Embodied carbon reduction in the built environment

Earlier this year, the US passed the Inflation Reduction Act of 2022, with $369 billion in funding intended to cut climate pollution in half by 2030 (from 2005 levels). The private sector is also embracing capital-allocation strategies that take environmental, social, and governance (ESG) issues into account with their business practices. Over the next few years, both the federal government and the private sector will make significant expenditures to reduce the amount of greenhouse gas emissions from the facilities they build and operate.

Built Environment Contributes to Climate Change

If the US is to meet the above commitment to reduce carbon emissions, the built environment will have to respond. There are two ways the built environment contributes to climate change.

Facilities generate greenhouse gas emissions

This is the most well known contribution of the built environment to climate change since facility operations require significant energy. Design professionals will be required to design climate smart, low, and clean energy facilities. Improvements to the power grid with cleaner energy sources that eliminate natural gas can rapidly reduce greenhouse gas emissions due to facility operations. The Alliance to Save Energy estimates that around 40% of the energy consumed in the US, and a similar percentage of greenhouse gas emissions, comes from building operations. With improved efficiencies and the transition to cleaner energy sources with battery storage capacity, the percentage of greenhouse gas emissions due to facility operations will decrease in the coming years.

Building materials have embodied carbon

Another source of greenhouse gas emissions is the embodied carbon in building materials. Embodied carbon consists of all the greenhouse gas emissions associated with building construction, including those emissions that arise from the extraction, transportation, manufacturing, installation on site, operation, and end-of-life of building materials. If governments and the private sector are to make meaningful strides towards reducing greenhouse gas emissions, design professionals will have to transition to lower carbon-intensive building materials and be prepared to document the embodied carbon of the facilities they design. Industry professionals anticipate that there will be increased scrutiny on the use of materials that have high-embodied carbon with a focus on reducing carbon-intensive materials or choosing lower carbon alternatives.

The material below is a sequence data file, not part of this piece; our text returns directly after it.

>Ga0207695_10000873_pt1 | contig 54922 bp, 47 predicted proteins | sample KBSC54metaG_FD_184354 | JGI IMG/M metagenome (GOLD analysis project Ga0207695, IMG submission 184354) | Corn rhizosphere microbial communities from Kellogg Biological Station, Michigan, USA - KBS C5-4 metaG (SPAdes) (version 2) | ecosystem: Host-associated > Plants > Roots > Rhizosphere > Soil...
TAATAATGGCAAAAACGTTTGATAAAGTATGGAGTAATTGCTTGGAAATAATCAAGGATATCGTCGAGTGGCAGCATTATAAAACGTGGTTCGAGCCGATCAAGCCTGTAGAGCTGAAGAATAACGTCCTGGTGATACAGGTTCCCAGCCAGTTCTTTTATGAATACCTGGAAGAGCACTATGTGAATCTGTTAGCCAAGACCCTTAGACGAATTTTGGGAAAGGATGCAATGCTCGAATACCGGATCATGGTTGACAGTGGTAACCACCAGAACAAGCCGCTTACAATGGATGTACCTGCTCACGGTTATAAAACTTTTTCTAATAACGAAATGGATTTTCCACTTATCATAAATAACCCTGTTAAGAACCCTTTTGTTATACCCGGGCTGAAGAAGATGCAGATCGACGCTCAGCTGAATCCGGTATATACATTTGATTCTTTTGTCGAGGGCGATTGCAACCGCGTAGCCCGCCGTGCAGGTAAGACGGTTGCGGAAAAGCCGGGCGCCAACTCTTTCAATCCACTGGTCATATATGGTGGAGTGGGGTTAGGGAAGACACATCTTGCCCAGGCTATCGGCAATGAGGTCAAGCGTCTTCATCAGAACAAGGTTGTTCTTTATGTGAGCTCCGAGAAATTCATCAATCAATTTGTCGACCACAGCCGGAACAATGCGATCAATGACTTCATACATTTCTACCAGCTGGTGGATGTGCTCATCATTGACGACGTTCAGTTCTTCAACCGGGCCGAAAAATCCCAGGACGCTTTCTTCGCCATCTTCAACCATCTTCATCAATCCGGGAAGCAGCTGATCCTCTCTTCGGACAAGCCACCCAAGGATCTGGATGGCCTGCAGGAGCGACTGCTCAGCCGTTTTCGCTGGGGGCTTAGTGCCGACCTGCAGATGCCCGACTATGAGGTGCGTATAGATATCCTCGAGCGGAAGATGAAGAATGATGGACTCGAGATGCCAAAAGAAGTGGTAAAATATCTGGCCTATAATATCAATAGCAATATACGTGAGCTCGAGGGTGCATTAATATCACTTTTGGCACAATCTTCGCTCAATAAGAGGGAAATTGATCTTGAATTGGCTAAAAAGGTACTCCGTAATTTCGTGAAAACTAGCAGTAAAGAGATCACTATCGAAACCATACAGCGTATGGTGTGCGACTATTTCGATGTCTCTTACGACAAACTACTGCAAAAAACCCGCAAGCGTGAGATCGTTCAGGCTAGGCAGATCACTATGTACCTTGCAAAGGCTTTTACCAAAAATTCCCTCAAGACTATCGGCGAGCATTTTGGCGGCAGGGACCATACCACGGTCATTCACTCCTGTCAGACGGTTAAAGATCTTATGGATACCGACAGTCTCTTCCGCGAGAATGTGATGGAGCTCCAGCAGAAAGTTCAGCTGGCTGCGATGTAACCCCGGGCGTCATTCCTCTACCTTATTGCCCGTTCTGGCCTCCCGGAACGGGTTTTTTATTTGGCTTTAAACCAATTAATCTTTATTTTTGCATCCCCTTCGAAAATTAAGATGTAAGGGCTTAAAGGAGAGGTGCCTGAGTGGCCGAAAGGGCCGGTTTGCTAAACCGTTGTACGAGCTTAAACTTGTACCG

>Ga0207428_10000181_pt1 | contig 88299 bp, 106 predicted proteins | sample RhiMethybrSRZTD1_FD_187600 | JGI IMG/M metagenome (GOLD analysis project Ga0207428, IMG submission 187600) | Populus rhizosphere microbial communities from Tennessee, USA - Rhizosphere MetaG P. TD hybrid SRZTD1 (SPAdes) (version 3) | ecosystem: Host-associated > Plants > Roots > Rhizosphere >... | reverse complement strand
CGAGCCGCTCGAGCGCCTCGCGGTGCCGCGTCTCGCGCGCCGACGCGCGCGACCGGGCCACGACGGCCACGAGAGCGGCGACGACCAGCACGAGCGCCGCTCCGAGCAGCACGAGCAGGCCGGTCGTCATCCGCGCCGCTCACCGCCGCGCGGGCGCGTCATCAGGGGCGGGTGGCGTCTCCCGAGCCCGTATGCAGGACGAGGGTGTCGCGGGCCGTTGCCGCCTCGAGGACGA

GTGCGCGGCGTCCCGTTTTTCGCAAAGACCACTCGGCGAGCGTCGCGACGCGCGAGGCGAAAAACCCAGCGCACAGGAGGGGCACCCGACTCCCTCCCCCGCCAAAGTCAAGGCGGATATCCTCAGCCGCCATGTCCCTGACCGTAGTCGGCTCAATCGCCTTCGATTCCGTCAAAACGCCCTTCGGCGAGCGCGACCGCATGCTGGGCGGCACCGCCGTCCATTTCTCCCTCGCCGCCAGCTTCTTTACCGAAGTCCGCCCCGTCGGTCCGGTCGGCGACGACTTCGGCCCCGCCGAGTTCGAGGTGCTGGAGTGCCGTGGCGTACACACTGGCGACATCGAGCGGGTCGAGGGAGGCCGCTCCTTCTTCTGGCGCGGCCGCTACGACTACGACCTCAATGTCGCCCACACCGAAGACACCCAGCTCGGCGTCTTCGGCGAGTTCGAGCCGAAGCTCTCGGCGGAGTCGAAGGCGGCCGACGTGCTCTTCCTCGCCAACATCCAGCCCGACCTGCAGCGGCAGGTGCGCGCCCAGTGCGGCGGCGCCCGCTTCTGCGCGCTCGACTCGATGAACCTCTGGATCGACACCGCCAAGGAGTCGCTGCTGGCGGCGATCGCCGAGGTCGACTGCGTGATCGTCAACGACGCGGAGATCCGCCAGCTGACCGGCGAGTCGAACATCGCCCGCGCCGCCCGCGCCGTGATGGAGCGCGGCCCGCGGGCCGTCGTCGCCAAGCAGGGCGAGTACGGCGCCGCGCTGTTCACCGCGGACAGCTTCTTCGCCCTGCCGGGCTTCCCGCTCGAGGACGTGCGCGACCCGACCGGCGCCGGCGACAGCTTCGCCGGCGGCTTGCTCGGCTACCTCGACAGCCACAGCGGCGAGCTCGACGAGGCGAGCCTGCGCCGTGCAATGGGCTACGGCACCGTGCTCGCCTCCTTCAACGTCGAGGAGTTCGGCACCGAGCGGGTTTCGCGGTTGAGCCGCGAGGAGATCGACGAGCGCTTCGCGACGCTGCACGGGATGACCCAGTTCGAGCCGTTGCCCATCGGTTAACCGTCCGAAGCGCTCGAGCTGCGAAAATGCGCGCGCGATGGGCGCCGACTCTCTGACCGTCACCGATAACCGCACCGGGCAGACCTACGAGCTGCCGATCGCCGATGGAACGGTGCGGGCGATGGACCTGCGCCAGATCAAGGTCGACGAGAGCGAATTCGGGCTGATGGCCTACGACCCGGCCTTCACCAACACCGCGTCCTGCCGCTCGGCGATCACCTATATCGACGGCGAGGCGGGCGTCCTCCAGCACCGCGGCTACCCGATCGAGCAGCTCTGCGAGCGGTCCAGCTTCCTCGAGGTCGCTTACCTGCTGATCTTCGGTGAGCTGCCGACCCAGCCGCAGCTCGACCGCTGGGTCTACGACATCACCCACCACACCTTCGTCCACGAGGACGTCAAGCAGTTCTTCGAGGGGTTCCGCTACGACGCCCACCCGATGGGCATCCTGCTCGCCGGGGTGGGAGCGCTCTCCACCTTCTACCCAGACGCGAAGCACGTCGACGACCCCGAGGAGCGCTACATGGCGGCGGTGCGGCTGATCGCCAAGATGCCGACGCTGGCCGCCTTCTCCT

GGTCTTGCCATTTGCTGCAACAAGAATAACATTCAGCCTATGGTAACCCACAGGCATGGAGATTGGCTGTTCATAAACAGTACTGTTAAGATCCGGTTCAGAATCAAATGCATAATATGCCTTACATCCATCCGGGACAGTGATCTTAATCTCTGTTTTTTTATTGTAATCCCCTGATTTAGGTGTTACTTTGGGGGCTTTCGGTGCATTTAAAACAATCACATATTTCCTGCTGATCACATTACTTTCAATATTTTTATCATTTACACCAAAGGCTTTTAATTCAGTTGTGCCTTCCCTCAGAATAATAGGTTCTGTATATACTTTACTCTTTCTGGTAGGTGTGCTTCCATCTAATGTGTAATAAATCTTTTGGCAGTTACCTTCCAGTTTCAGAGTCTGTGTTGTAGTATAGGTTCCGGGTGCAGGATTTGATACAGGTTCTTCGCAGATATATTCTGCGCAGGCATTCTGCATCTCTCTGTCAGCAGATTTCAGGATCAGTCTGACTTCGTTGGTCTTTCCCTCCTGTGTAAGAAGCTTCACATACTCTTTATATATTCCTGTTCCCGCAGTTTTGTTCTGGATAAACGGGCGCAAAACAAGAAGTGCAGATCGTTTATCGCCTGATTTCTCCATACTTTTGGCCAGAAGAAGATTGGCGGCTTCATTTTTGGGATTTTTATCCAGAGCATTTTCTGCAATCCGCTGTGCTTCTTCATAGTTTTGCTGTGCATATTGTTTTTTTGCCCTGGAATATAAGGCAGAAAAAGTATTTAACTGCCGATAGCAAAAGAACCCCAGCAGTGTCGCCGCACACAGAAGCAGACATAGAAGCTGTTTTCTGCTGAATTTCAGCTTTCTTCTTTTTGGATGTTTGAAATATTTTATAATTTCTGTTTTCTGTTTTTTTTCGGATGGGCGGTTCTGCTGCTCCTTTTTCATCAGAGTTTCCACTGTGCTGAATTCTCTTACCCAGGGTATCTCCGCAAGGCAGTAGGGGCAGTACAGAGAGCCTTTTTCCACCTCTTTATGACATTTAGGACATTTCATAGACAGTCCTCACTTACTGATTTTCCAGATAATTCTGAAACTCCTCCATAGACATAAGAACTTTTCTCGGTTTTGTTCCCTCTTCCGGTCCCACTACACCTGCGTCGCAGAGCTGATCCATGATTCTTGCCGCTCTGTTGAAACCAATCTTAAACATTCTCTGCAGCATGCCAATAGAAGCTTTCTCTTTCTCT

Limit Carbon-Intensive Materials

In the coming years, owners will increasingly seek to limit carbon-intensive materials, such as concrete and steel.


Concrete is one of the highest carbon-intensive building materials. Cement is carbon-intensive because it requires high processing heat during its manufacture, which releases CO2 during the process. Efforts are underway in the concrete industry to replace prescriptive specifications that require a set amount of cement with performance specifications that minimize cement content and focus on performance measures like maximum shrinkage, permeability, and the required ultimate strength for when the facility is in service. Switching from prescriptive to performance specifications will require more involvement from local contract suppliers, contractors, and the authority having jurisdiction over the project.